On Tuesday night at Madison Square Garden, Steven Tyler and Joe Perry rose from a stage elevator and slid right into “Mama Kin”, their original hard rock bitch-slap to fat cat record executives in New York City. “It ain’t easy livin’ like a gypsy,” Tyler sang, a lyric he penned as a struggling musician during the last U.S. financial crisis in the early 70s. Things aren’t any easier for artists today.
The heart of the night was Aerosmith, their 1973 debut album, which record executives told them “didn’t have a single” (i.e. “Mama Kin”, “Dream On”). They peppered the set with deep cuts from that album like “Movin’ Out” followed by a rousing “Walkin’ the Dog”. Tyler staggered around the stage with his walk-like-an-Egyptian moves, as Perry and rhythm guitarist Brad Whitford ricocheted blues riffs right behind him.
Aerosmith has long promised to return to their blooze roots, and they finally lived up to their word, delivering a set heavy on their earlier hits, like the funky gem “Last Child” and forgoing most of the typical 90s gloop. They did include the excellent single, “Jaded”, “Livin’ on the Edge” (“we fuckin’ are!” Tyler aspirated), and the hardly known “Boogie Man”. Tyler fumbled the words on “Jaded”, but we’ll take that over another half-baked round of “Don’t Want To Miss A Thing” any day.
There was a lot of love in that tiny stage elevator they repeatedly used (cue: “Love In An Elevator”) – in fact, Tyler and Perry’s heads were so close on that shared mic, from a distance it looked as though they were singing out of each other’s mouths. According to a recent report, Perry claims the band is getting along better than ever before. But maybe that’s because it must feel good to play at the helm of New York City, their sometimes-hometown that has always treated them like an annoying stepchild next to Bruce Springsteen and the New York Dolls, who were some of their original contemporaries.
It figures that the first time in 11 years this band has new original material – over an hour of it – they barely used any of it. Two new songs, “Lover Alot” and the Joe Perry-led “Oh Yeah”, held up like bonus tracks to gutter rock anthems, Rocks and Toys, their staple albums which got plenty of homage throughout the night. Perry led an up-tempo rendition of “Combination” and Tyler squeezed in his beloved, on-the-road diary dump “No More No More”, respectively.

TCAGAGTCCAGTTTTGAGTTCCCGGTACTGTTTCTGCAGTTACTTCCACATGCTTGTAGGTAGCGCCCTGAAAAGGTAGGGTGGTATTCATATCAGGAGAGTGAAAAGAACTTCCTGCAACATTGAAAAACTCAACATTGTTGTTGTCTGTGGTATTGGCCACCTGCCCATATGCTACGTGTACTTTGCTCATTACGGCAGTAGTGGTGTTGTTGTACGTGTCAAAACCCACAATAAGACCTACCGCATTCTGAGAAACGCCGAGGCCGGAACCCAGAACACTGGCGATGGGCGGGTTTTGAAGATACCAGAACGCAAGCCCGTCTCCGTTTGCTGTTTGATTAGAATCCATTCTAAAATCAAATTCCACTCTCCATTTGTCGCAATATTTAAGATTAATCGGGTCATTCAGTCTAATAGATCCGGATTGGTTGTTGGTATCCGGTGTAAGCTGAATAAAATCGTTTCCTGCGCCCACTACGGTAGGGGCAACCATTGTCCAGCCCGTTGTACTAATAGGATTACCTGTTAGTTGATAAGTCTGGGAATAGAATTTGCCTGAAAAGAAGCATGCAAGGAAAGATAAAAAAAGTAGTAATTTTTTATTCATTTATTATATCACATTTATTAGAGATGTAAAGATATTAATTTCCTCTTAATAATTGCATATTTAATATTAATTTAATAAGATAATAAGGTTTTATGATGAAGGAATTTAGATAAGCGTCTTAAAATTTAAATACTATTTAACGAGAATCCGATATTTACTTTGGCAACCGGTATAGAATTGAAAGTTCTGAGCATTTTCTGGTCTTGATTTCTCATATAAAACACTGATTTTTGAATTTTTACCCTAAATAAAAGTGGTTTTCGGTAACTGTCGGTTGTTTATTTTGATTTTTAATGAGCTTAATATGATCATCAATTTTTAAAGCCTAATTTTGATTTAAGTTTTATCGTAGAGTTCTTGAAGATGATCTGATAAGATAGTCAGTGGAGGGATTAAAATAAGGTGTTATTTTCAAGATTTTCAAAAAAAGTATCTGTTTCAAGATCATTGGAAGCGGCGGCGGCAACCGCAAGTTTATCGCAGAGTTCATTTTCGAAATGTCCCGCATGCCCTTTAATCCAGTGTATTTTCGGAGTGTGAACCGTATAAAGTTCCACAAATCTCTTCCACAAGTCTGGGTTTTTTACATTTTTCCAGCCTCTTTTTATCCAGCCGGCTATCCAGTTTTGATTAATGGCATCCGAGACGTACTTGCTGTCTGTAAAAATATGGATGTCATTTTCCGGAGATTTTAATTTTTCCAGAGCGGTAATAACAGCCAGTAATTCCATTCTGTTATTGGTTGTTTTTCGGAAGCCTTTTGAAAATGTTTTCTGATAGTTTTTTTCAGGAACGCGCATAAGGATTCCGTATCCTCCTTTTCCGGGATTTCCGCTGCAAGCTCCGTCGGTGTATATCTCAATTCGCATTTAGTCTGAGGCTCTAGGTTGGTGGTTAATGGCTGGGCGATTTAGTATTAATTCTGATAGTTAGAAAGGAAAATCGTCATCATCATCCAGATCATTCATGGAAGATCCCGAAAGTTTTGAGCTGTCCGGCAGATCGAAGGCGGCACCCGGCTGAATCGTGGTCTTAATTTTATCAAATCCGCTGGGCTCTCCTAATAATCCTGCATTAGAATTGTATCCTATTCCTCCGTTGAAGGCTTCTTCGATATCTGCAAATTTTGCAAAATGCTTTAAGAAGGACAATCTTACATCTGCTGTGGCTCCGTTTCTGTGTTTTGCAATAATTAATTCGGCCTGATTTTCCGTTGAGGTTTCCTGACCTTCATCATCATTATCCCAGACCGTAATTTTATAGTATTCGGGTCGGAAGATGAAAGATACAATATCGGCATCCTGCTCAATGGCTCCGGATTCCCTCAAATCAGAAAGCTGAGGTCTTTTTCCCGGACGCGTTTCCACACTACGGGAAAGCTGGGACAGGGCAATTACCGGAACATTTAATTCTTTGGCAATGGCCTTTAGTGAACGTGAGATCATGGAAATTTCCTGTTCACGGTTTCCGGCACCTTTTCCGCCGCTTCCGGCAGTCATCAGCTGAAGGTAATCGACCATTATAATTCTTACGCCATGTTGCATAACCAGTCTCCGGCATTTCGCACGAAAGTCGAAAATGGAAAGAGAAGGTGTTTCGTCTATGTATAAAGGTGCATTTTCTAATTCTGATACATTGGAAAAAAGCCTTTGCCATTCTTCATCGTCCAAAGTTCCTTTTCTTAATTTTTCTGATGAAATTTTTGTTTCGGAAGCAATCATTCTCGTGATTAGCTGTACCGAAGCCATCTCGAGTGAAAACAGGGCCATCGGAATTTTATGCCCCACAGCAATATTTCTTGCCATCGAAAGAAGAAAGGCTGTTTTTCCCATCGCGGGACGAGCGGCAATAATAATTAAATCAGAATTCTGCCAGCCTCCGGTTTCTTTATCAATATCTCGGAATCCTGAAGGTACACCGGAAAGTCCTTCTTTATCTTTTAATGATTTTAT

Julian Lennon joined on “Come Together” (he chimed in on: “you can feel his disease”). The late Beatle’s son worked with Aerosmith on their recent album, adding vocals after a chance meeting in Los Angeles. It was a poignant moment on stage, but must’ve been a little awkward backstage for Cheap Trick, which performed not one, but three Beatles covers (“Golden Slumbers, “Carry That Weight,” “The End”) during the opening set. However, Lennon quickly bid namaste and got the hell off the stage before “Dude Looks Like A Lady”.
Tyler has said that he always thought of Aerosmith as a “great funk band.” Schooled in funk and soul, Joey Kramer offered up an impressive 10-minute drum solo (half-assisted by Tyler, who just can’t help himself). It sounded like it was going to segue into James Brown’s “Mother Popcorn”, which Aerosmith used to do as a warm-up tune in the early days. Instead, it was an extended intro to “Walk This Way”, their crossover hit that famously grounded two musical genres, rock and hip-hop, in each genre’s mutual obsession with, well, James Brown.
After the brief respite, Tyler emerged from the cat-walk elevator once again, this time seated at his pearly white piano for what everyone knew was “Dream On”, the third song on their first record, which miraculously turned out to be their greatest hit. Tyler got the lyrics right, but whenever he sings the song in New York, the only thing coming through those lurid lips is a well-deserved sense of conviction.
Photography and gallery by Dana (distortion) Yavin
Love in an Elevator
Livin’ on the Edge
Walkin’ the Dog
What It Takes
No More No More
Come Together (with Sean Lennon)
Dude (Looks Like a Lady)
Walk This Way